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Saint Mary’s professor writes body image book

Megan Loney | Monday, September 29, 2008

Ask any woman about her personal feelings towards her body and odds are that she is discontented about something. Body dissatisfaction is most commonly associated with eating disorders, but it encompasses much more, Bettina Spencer, associate professor of psychology said. Terri Russ, an associate professor at Saint Mary’s College set out to prove just that, she said.

Russ’s book “Bi***n’ Bodies; Young Women Talk About Body Dissatisfaction” started as a seminar essay for a class on friendship in the fall of 2000, she said. Thinking she would find a myriad of information about friendship and body dissatisfaction, she was surprised at the lack of available information, Russ said.

“There was information about ways the media affects how women view themselves and about eating disorders,” Russ said. “But there was nothing about how women live with body dissatisfaction, how they talk about it.”

Eight years later, her research has developed into her first solo publication, she said.

Russ’ book made its debut Thursday night at Saint Mary’s Student Center as the closing event of “Love Your Body Week,” put on by the campus’ Women’s Resource Center, Feminists United and the Women’s Studies Program.

Saint Mary’s Women’s Studies Program and Communications, Dance and Theatre Department also collaborated to put together the event. The event was free and open to the public.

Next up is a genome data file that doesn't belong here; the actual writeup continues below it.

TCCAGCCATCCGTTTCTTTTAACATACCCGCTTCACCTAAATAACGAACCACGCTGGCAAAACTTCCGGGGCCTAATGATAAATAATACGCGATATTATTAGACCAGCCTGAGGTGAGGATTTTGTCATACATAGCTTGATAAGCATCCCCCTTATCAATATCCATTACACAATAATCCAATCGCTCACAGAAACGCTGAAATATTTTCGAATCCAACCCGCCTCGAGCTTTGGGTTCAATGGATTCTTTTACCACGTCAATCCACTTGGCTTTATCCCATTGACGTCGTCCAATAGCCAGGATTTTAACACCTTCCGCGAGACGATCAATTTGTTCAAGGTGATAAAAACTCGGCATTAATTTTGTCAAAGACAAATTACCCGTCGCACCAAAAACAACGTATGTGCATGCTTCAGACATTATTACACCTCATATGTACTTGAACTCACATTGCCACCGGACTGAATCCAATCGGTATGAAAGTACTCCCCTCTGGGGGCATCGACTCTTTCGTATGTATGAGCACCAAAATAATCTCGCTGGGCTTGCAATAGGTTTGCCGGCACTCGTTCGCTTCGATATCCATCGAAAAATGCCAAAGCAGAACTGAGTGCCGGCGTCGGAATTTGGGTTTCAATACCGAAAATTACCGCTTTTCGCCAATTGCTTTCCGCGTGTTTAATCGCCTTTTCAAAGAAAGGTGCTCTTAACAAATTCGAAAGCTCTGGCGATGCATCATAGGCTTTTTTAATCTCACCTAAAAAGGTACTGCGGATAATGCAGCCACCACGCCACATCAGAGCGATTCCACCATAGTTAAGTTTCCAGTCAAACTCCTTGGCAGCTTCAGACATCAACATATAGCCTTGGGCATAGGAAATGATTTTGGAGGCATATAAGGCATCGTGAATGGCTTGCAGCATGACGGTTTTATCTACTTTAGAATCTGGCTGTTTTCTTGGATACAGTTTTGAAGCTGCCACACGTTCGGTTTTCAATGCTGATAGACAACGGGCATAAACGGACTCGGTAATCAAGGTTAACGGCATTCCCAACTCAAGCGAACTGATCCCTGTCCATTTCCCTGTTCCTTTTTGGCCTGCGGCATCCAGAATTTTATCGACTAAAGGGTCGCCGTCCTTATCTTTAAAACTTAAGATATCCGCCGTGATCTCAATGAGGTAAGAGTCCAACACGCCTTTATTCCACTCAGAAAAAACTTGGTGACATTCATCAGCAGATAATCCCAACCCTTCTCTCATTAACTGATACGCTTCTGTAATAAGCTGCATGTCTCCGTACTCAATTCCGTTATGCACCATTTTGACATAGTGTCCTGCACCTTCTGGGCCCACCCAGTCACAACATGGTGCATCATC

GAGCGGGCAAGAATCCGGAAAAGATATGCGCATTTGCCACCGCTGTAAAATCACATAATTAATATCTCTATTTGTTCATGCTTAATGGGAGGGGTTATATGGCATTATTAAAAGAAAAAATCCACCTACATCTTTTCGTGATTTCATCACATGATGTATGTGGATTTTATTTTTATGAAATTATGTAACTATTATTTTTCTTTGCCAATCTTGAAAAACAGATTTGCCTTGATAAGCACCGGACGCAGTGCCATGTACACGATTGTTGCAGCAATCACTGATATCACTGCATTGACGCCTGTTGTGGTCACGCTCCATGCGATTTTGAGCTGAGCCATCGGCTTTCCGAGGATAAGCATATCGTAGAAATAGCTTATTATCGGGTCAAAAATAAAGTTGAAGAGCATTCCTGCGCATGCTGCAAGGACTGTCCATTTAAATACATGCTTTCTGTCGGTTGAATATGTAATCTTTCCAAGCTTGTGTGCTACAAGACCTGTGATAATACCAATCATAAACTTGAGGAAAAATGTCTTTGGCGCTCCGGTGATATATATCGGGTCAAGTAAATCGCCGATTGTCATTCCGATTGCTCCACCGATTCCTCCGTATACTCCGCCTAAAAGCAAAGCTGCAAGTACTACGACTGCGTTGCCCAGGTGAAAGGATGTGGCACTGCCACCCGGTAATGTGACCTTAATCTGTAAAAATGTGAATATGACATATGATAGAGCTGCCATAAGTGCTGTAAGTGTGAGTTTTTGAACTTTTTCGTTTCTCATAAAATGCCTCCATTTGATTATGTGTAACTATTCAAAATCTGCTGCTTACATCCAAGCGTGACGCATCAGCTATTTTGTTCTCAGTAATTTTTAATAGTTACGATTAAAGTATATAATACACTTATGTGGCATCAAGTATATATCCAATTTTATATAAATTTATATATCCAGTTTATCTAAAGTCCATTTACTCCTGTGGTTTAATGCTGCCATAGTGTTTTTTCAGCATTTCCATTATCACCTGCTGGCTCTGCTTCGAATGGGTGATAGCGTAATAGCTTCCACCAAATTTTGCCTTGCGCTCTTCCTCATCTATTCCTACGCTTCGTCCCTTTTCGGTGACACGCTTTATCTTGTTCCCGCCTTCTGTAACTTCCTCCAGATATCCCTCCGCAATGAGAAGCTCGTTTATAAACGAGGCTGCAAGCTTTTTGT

The night’s events included a book reading and signing by the author and a student interpretive dance performance entitled “Because of Barbies and other Dumb Broads.” Members of the Saint Mary’s Dance Company performed the dance, choreographed by Saint Mary’s alumna Jaclyn Thompson. The dance illustrated how intense pressures can lead to body dissatisfaction and how this can become a competition between women – even to the point of downright fighting. Hannah Fischer, one of the performers, knows that the dance was not simply for entertainment; it shared an important message of body dissatisfaction that hits home for women of all ages.

“The dance was not designed and then handed to us,” Fischer said. “It was created to represent our own experiences. It’s something that every woman goes through and can relate to.”

Bi***n’ Bodies is a combination of Russ’ voice with the voices of the women she interviewed for her research, she said. Each chapter opens with one women’s story and all chapter titles are direct quotes from the women interviewed. Russ chose to publish her research in this format because she wanted to be able to share it with women of all backgrounds, not just those who are familiar with an academic tone.

“I wanted to extend the reach of academic research to make it accessible for a varied audience,” she said. “That’s why I’ve taken the voice that I have. I want to share information with them, not talk at them.”

Both the topic and the style in which the book is written appealed to students present at the book release. Lauren Toth, one of Russ’ students, is excited to read the book.

“I think that the coolest part about it is the stories at the beginning of all the chapters,” Toth said. “That’s why I want to read it. I like the kind of stories that make me feel like I’m not the only one who feels this way.”

The book is available at Saint Mary’s Bookstore. Russ has a blog by the same name as the book that deals with the same issues and has opportunities for discussion, she said. In addition to the blog, Russ is currently working on a complement to her first publication, a book titled “B***n’ Back,” an anthology of essays, stories, artwork, and poems about personal body dissatisfactions composed by men and women of all ages, she said.